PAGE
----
Sidor som bilder

prive her of her ordinary reason, and to induce ber instinctively to seek safety by an act which, although not such as the jury might believe to be prudent or discreet, was such as the generality of persons would have adopted in the dilemma in which she was placed. Lawrence v. Green, s. C.

Cal. Aug. 17, 1886; 11 Pac. Rep. 750. 27.

Railroads-Unsuitable Stopping Places— Trial-Statements by Counsel not in Ev. idence.-In an action for personal injuries sustained on leaving the rear car of a train at a station, evidence that others had previously been directed to take that car, and in alighting from it as the plaintiff did, had been injured, is competent to show negligence in the defendants in not provid. ing a suitable stopping place, and to show want of negligence in the plaintiff. When counsel in argument makes a statement of a material fact not in evidence, against the objection of the other party, be violates the right of a fair trial, and his client assumes the burden of presenting and proving his claim that the decision was not affected thereby. Bullard v. Boston, etc. Co. S. C. N. H.

July 30, 1886; 5 Atl. Rep. 838. 28.

Injury to Child by Dump Cars Used in Grading Street-Duty of Contractor.–The defendant was employed in grading and improving a public street under a contract with the municipal authorities of a city, and, in the lawful occupation thereof for such purpose, was engaged in transporting earth a considerable distance along the same to make a fill. The cars moved slowly, and were dangerous only to persons attempting to ride upon, or accidentally falling upon, the track in front of the wheels. Held, in respect to the risk of such accidents, that the measure of defendant's duty was reasonable care, and that such duty did not extend to the employment of men specially to keep watch of the approach of children or others to prevent them from invading and riding upon the cars when in actual use, but where, in the use of ordinary care, their presence was discovered, to use due diligence to prevent any injury to them. Emerson v. Peterler, S. C. Minn.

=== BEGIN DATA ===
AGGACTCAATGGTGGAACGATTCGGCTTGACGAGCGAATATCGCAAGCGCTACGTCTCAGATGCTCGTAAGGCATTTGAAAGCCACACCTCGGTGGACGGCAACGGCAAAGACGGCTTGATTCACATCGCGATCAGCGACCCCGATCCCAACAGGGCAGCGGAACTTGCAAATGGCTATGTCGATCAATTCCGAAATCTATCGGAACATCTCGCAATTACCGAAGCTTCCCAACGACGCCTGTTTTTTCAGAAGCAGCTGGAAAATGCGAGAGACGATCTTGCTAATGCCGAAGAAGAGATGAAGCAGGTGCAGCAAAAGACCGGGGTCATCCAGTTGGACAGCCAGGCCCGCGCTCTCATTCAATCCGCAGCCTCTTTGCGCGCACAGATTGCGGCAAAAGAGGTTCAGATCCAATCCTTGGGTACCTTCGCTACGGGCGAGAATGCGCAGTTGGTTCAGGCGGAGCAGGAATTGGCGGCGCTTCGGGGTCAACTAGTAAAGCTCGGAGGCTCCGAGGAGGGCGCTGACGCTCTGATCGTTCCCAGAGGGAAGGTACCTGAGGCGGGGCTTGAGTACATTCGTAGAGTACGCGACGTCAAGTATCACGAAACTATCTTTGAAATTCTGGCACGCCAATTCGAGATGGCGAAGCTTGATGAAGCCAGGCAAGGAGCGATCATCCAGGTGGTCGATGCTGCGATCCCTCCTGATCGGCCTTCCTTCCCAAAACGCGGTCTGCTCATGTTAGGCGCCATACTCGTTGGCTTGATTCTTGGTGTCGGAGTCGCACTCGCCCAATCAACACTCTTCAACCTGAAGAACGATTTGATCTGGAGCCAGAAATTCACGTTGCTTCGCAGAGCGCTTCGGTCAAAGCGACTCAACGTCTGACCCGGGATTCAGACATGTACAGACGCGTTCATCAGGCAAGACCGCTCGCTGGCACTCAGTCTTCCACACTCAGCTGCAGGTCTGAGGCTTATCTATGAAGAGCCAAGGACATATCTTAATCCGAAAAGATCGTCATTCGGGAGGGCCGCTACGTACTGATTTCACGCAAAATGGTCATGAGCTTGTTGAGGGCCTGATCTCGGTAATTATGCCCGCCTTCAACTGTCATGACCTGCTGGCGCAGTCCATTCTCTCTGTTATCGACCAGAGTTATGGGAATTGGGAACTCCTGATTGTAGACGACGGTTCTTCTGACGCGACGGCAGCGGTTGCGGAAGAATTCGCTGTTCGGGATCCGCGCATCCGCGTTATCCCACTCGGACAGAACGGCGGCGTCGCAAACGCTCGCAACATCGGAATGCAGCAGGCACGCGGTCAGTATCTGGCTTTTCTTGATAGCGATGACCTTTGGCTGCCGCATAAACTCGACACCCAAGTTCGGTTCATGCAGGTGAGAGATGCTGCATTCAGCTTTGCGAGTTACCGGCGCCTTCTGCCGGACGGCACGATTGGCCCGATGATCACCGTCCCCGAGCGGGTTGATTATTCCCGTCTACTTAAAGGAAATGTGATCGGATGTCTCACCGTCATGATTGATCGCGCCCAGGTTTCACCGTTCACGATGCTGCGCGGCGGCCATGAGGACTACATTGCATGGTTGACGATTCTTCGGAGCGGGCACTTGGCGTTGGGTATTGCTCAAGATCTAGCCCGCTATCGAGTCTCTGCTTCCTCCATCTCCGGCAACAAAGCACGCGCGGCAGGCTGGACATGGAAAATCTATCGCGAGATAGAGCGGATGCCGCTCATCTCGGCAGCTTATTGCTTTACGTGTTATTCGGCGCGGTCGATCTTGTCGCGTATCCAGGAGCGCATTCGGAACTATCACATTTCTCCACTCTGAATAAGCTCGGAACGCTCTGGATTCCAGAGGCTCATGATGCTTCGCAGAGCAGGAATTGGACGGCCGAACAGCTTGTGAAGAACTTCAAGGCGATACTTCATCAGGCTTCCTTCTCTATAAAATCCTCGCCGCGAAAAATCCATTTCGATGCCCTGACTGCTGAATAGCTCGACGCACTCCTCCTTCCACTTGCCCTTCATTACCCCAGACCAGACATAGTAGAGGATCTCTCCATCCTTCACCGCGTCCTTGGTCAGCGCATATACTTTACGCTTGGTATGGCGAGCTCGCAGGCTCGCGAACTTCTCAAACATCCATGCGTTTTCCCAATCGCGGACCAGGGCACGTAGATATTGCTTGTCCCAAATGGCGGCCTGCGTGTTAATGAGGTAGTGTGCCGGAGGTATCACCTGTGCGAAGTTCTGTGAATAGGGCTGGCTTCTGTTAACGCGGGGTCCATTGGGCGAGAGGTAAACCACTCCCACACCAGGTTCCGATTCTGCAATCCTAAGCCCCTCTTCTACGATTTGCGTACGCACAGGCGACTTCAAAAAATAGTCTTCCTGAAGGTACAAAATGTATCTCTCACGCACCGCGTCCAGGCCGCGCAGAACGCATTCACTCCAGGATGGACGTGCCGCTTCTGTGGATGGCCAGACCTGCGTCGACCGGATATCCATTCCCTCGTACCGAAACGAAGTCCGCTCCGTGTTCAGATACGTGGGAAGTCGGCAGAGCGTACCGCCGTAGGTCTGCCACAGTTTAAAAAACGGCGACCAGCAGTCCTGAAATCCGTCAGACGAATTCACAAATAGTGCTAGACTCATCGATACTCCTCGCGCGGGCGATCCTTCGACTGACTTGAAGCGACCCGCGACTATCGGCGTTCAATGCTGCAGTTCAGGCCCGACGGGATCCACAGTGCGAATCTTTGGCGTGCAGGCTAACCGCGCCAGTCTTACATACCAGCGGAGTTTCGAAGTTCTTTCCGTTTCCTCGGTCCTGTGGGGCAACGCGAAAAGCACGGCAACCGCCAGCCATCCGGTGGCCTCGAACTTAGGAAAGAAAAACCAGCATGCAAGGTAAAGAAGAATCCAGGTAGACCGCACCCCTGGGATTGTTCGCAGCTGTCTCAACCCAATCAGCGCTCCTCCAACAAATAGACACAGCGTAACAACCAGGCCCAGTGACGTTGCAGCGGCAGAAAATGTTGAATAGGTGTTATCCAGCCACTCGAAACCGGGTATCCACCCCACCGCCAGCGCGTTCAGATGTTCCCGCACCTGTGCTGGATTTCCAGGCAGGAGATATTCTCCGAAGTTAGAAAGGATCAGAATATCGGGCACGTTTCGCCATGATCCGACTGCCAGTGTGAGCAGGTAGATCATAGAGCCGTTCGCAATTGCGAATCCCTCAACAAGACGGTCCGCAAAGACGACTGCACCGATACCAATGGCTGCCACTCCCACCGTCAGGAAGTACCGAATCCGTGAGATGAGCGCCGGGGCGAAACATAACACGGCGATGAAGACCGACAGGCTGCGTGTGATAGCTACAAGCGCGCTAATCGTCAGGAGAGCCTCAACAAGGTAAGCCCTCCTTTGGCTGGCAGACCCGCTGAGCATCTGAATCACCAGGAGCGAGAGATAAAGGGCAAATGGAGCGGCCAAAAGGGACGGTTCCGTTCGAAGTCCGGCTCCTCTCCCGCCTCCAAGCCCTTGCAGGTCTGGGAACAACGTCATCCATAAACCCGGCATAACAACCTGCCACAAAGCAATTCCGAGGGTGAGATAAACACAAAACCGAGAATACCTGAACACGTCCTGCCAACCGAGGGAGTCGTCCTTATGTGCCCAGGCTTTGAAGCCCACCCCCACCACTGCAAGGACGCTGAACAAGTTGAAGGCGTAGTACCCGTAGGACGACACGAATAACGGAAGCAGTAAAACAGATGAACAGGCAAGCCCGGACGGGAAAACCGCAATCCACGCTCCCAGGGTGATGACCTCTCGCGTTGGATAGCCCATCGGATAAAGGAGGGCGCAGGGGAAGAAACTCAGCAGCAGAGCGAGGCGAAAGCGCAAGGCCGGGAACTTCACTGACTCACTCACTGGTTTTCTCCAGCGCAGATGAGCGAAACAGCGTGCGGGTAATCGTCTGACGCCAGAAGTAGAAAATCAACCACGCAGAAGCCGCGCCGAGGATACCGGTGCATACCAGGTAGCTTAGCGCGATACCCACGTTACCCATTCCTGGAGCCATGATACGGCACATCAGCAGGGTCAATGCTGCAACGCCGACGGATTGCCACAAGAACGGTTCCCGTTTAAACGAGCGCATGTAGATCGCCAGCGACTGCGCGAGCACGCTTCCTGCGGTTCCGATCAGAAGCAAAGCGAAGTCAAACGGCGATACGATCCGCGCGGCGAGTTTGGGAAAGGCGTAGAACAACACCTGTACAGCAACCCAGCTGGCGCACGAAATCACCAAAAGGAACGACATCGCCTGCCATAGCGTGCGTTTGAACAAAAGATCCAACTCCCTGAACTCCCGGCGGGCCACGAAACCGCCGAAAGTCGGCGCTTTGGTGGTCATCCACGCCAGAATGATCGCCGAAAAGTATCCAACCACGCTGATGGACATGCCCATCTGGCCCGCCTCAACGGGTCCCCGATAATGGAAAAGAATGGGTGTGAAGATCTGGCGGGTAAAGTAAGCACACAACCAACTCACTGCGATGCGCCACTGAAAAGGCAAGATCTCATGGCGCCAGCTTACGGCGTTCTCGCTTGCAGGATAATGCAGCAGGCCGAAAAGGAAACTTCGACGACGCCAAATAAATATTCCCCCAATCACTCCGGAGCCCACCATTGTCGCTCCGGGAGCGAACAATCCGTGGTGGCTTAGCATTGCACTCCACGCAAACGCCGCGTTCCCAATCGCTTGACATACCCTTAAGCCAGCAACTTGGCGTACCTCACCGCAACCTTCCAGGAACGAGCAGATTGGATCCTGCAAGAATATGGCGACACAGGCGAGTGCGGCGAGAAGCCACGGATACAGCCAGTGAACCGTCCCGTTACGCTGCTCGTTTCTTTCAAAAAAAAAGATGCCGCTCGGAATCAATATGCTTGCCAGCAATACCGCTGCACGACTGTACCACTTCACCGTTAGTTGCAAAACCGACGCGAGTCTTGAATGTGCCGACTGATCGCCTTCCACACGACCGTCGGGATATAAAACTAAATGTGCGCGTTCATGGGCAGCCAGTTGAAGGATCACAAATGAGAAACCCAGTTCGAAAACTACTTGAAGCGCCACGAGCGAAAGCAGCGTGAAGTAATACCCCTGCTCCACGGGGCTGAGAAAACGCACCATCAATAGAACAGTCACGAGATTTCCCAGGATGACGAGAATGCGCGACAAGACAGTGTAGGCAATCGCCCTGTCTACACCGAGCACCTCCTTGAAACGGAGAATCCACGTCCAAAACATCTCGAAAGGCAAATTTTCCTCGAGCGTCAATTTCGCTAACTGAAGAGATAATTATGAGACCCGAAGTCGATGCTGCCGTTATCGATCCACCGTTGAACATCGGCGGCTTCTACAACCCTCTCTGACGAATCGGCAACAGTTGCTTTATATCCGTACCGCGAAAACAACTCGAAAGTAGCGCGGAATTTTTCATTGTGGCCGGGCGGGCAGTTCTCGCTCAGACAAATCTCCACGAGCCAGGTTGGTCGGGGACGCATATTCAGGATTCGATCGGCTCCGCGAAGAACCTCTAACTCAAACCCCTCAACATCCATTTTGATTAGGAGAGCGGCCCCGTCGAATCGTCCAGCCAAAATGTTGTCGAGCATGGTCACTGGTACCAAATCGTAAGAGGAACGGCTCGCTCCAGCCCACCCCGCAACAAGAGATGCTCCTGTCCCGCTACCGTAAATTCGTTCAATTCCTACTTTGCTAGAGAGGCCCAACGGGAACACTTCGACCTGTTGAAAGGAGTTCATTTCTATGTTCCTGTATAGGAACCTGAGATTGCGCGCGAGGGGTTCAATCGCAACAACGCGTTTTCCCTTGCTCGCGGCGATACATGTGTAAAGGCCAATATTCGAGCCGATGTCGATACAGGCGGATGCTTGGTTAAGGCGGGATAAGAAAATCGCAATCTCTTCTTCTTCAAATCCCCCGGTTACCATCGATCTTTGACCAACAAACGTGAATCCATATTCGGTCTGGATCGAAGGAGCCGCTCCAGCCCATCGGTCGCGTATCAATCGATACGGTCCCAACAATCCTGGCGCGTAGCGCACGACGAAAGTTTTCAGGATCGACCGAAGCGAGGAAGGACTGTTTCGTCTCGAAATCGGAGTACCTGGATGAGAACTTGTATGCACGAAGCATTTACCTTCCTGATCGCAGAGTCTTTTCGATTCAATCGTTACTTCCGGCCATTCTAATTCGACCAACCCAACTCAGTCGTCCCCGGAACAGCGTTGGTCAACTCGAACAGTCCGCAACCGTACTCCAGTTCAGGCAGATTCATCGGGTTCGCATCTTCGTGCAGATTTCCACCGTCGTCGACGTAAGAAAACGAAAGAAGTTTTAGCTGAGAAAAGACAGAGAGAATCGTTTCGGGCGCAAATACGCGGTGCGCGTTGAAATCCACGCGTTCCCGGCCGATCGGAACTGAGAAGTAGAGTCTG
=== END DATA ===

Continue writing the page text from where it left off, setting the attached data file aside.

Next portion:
Sept. 6, 1886; 29 N. W. Rep. 311. 29. NovaTION-Assignmeut of Future Wages-Ac

ceptance.-When the acceptor of an assignment of future wages informs the assignee, after the wages are earned and due, that he will pay them to him, the assignment is completed, and there is a novation of parties and debt. Clough v. Giles, S. C. N.

H. July 30, 1886; 5 Atl. Rep. 835. 30. PAYMENT. Presumption of Payment - Lapse

of Time-Note.-In an action upon a promissory note, the jury are authorized to consider, with other circumstances upon the issue of payment, the length of time which has elapsed since the time of the alleged payment, no matter what is al. leged in the answer as to the manner of payment. Manning v. Meredith, S. C. Iowa, Oct. 7, 1886; 29

N. W. Rep. 336. 31. PLEADING.- Ansier-General Denial-Mechan.

ic's Lien-Foreclosure.-An answer consisting of a general denial of each and every allegation in the petition, places in issue all the allegations contained therein. Donovan v. Fowler, 17 Neb. 247; S.C., 22 N. W. Rep. 424. In an action to foreclose a mechanic's lien on real estate for material fur: nished in the construction of a building thereon, an answer consisting of a general denial is a de